Brian Kahin

Brian Kahin is Senior Fellow at the Computer & Communications Industry Association in Washington, DC. He is also Research Investigator and Adjunct Professor at the University of Michigan School of Information and a special advisor to the Provost's Office. He is a coeditor of Transforming Enterprise (MIT Press, 2004) and many other books.

  • Advancing Knowledge and The Knowledge Economy

    Advancing Knowledge and The Knowledge Economy

    Brian Kahin and Dominique Foray

    The revolution in information technology transforms not only information and its uses but, more important, knowledge and the ways we generate and manage it. Knowledge is now seen as input, output, and capital, even if imperfectly accounted for or understood. Many businesses and public agencies are convinced that knowledge can be managed in sophisticated, rational ways and that networking and information technology are essential tools for doing so. In this collection, experts from North America and Europe look at the transformation of knowledge in the global economy in light of the rapid changes in information technology, the resulting explosion of data, the recognition of intangibles as sources of value and liability, and the increasingly blurred distinction between private and public knowledge. The appeal of the Internet as boundary-spanning knowledge infrastructure, bridging all sectors of the economy, is shadowed by another infrastructure of rights-based contracts, practices, and institutions. The contributors address the ways in which the processes for creating and organizing knowledge interact with information technology, business strategy, and changing social and economic conditions. They discuss the balkanization that results from the complexity of the knowledge economy, the variety of knowledge resources, the great diversity of institutional and market contexts, and competing models of control and cooperation—and of proprietary and non-proprietary knowledge.

    Contributors Berglind Ásgeirsdóttir, Carliss Y. Baldwin, Kim B. Clark, Iain M. Cockburn, Patrick Cohendet, Robin Cowan, Paul A. David, Jan Fagerberg, Brian Fitzgerald, Dominque Foray, Peter A. Freeman, Fred Gault, Dietmar Harhoff, Margaret Hedstrom, C. Suzanne Iacono, Brian Kahin, John Leslie King, Kurt Larsen, Josh Lerner, Bengt-Åke Lundvall, David C. Mowery, Arti K. Rai, Bhaven Sampat, Martin Schaaper, Tom Schuller, W. Edward Steinmueller, Stefan Thomke, Jean Tirole, Reinhilde Veugelers, Stéphan Vincent-Lancrin, Eric von Hippel, Andrew Wyckoff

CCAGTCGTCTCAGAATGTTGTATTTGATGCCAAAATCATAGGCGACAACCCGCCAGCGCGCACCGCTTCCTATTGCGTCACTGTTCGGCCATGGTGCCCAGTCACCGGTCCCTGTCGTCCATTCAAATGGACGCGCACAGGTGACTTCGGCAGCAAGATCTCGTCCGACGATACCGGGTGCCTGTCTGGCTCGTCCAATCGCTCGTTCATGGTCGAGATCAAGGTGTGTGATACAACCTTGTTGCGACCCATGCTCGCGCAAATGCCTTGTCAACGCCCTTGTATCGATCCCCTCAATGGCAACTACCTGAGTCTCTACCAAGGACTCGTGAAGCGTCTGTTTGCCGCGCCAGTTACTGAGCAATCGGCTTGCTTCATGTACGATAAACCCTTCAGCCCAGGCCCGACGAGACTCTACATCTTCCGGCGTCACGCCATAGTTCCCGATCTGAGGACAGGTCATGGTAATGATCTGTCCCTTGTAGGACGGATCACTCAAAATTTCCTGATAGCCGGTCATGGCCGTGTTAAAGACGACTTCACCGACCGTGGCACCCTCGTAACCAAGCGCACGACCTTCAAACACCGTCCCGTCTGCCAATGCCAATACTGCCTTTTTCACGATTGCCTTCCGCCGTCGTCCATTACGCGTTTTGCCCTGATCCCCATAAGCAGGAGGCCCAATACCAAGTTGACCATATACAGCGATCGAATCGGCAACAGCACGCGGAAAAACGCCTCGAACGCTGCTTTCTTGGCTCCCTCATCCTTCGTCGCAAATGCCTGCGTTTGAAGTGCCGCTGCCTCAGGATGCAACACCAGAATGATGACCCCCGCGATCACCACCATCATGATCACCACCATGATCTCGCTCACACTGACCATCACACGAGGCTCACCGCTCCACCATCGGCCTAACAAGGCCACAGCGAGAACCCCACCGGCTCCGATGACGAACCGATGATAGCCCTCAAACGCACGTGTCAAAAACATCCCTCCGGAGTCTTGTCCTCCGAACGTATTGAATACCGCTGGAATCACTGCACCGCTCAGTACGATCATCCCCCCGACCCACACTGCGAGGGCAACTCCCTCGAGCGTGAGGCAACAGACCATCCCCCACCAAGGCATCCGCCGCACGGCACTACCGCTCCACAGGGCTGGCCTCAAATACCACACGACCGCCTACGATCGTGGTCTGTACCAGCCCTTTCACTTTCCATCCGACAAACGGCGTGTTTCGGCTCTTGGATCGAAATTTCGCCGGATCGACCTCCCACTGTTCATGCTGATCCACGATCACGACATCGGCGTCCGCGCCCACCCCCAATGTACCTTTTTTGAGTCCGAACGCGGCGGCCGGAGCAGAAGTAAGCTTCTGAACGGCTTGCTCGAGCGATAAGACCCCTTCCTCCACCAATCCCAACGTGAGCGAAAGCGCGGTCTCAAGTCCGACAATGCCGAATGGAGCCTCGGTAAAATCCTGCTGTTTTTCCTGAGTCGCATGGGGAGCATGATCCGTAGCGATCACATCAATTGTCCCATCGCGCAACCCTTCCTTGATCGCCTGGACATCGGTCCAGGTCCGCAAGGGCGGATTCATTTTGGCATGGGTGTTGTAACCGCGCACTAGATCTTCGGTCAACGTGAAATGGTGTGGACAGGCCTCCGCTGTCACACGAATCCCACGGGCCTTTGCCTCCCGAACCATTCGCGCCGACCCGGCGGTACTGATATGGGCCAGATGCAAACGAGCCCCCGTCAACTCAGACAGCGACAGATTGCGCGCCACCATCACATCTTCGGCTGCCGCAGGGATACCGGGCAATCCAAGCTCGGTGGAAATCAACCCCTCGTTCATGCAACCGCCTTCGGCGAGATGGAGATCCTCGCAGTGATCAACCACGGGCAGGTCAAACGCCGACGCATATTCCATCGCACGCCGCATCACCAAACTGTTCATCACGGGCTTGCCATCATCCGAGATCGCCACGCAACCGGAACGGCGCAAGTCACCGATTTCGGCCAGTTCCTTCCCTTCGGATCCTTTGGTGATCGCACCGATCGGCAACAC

• Hardcover $17.75
    • Paperback $40.00
  • Coordinating the Internet

    Coordinating the Internet

    Brian Kahin and James H. Keller

    For years, the world saw the Internet as a creature of theU.S. Department of Defense. Now some claim that the Internet is aself-governing organism controlled by no one and needing nooversight. Although the National Science Foundation and othergovernment agencies continue to support and oversee criticaladministrative and coordinating functions, the Internet is remarkablydecentralized and uninstitutionalized. As it grows in scope,bandwidth, and functionality, the Internet will require greatercoordination, but it is not yet clear what kind of coordinatingmechanisms will evolve. The essays in this volume clarify these issues and suggest possiblemodels for governing the Internet. The topics addressed range fromsettlements and statistics collection to the sprawling problem ofdomain names, which affects the commercial interests of millions ofcompanies around the world. One recurrent theme is the inseparabilityof technical and policy issues in any discussion involving theInternet.

    Contributors Guy Almes, Ashley Andeen, Joseph P. Bailey, Steven M. Bellovin, ScottBradner, Richard Cawley, Che-Hoo Cheng, Bilal Chinoy, K Claffy, MariaFarnon, William Foster, Alexander Gigante, Sharon Eisner Gillett, MarkGould, Eric Hoffman, Scott Huddle, Joseph Y. Hui, David R. Johnson, Mitchell Kapor, John Lesley King, Lee W. McKnight, Don Mitchell, Tracie Monk, Milton Mueller, Carl Oppedahl, David G.Post, YakovRekhter, Paul Resnick, A. M. Rutkowski, Timothy J. Salo, PhilipL. Sbarbaro, Robert Shaw.

    A publication of the Harvard Information Infrastructure Project

    • Paperback $45.00
  • Borders in Cyberspace

    Borders in Cyberspace

    Information Policy and the Global Information Infrastructure

    Brian Kahin and Charles Nesson